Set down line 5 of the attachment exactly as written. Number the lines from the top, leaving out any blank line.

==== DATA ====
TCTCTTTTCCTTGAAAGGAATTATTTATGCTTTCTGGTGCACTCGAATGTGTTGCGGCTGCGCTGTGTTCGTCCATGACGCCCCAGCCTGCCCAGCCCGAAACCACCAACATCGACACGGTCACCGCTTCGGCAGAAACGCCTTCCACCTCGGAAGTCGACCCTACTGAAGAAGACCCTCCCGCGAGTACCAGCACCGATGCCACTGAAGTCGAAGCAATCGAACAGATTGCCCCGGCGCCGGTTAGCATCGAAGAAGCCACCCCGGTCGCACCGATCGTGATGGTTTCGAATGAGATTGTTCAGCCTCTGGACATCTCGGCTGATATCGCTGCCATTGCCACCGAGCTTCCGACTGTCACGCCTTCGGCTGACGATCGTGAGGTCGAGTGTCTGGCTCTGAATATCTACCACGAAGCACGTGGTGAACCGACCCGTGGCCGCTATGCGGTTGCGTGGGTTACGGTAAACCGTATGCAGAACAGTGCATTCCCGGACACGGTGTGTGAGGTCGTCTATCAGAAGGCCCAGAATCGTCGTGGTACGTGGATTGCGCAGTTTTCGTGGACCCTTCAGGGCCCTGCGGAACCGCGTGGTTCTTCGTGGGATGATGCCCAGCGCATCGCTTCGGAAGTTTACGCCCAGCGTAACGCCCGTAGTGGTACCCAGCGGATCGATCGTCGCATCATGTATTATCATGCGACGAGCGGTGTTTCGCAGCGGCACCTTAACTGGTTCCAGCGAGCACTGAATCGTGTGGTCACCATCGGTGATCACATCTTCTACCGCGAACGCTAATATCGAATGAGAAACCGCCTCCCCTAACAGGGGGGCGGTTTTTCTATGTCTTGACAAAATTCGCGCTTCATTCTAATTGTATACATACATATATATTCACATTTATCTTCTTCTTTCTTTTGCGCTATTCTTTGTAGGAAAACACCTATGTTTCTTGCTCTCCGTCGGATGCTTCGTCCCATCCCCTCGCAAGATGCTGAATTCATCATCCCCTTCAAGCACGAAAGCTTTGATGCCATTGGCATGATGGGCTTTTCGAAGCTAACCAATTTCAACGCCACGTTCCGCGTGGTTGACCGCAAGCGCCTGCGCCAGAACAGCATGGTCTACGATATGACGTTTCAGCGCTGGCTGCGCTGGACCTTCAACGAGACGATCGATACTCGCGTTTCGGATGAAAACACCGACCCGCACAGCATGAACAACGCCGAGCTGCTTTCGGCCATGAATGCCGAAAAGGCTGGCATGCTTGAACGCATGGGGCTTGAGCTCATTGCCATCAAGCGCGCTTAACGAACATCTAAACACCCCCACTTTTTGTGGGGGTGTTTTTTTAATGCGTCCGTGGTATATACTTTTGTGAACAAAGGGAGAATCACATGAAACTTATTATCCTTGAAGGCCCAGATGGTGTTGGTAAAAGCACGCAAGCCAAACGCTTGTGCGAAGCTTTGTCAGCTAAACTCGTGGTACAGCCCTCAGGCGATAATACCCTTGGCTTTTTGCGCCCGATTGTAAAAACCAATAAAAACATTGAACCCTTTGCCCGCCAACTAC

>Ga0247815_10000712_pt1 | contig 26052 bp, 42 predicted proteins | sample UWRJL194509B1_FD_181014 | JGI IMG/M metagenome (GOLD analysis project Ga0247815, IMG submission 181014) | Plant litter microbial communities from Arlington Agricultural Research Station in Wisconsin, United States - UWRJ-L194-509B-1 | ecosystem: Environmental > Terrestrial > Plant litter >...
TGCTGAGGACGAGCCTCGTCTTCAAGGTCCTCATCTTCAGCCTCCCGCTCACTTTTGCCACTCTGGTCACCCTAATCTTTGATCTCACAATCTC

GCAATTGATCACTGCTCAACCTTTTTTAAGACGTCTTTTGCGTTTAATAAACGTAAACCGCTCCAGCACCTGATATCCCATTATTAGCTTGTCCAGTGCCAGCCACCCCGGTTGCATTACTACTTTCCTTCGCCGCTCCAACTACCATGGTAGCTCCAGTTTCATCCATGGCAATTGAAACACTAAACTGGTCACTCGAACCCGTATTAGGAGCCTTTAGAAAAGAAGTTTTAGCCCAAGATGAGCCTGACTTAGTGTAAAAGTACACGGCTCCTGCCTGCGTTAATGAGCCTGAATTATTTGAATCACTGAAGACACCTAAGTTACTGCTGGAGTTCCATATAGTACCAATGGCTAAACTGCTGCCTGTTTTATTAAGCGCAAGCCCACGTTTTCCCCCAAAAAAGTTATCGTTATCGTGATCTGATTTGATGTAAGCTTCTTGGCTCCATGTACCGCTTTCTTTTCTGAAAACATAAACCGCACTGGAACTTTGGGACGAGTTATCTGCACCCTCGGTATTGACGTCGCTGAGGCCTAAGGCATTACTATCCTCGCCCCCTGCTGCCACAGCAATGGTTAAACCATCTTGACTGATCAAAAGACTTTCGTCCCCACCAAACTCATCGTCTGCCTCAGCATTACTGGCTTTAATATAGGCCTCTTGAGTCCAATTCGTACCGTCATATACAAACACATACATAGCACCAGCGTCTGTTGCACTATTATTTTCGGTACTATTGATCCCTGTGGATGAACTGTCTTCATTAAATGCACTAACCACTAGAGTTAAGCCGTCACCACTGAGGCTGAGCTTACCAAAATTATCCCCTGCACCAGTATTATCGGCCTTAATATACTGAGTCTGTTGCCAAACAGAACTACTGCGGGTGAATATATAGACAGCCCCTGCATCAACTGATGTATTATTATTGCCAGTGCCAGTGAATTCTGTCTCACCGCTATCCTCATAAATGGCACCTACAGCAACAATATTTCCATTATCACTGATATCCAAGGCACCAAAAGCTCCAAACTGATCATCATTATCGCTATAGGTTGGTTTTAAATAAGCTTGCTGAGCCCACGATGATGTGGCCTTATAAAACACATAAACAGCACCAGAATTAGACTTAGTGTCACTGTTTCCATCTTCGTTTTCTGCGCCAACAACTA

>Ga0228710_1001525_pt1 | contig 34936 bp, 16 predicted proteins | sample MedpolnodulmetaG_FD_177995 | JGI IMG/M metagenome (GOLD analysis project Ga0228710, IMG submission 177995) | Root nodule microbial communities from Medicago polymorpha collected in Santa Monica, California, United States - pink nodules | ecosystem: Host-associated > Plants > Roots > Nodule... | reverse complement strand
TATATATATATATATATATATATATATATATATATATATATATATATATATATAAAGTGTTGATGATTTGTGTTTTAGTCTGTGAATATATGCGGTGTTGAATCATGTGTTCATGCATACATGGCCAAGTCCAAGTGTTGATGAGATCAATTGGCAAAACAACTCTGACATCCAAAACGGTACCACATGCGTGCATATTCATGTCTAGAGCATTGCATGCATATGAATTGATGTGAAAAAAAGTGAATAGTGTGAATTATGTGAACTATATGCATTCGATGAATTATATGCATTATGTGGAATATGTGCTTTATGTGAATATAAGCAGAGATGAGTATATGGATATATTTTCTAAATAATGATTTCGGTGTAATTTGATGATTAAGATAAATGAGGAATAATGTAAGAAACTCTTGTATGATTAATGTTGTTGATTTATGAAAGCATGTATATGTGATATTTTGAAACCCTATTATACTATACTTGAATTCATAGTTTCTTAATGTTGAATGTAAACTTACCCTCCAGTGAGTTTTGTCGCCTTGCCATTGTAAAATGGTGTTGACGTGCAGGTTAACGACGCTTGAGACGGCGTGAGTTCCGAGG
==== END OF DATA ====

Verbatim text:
>Ga0228710_1001525_pt1 | contig 34936 bp, 16 predicted proteins | sample MedpolnodulmetaG_FD_177995 | JGI IMG/M metagenome (GOLD analysis project Ga0228710, IMG submission 177995) | Root nodule microbial communities from Medicago polymorpha collected in Santa Monica, California, United States - pink nodules | ecosystem: Host-associated > Plants > Roots > Nodule... | reverse complement strand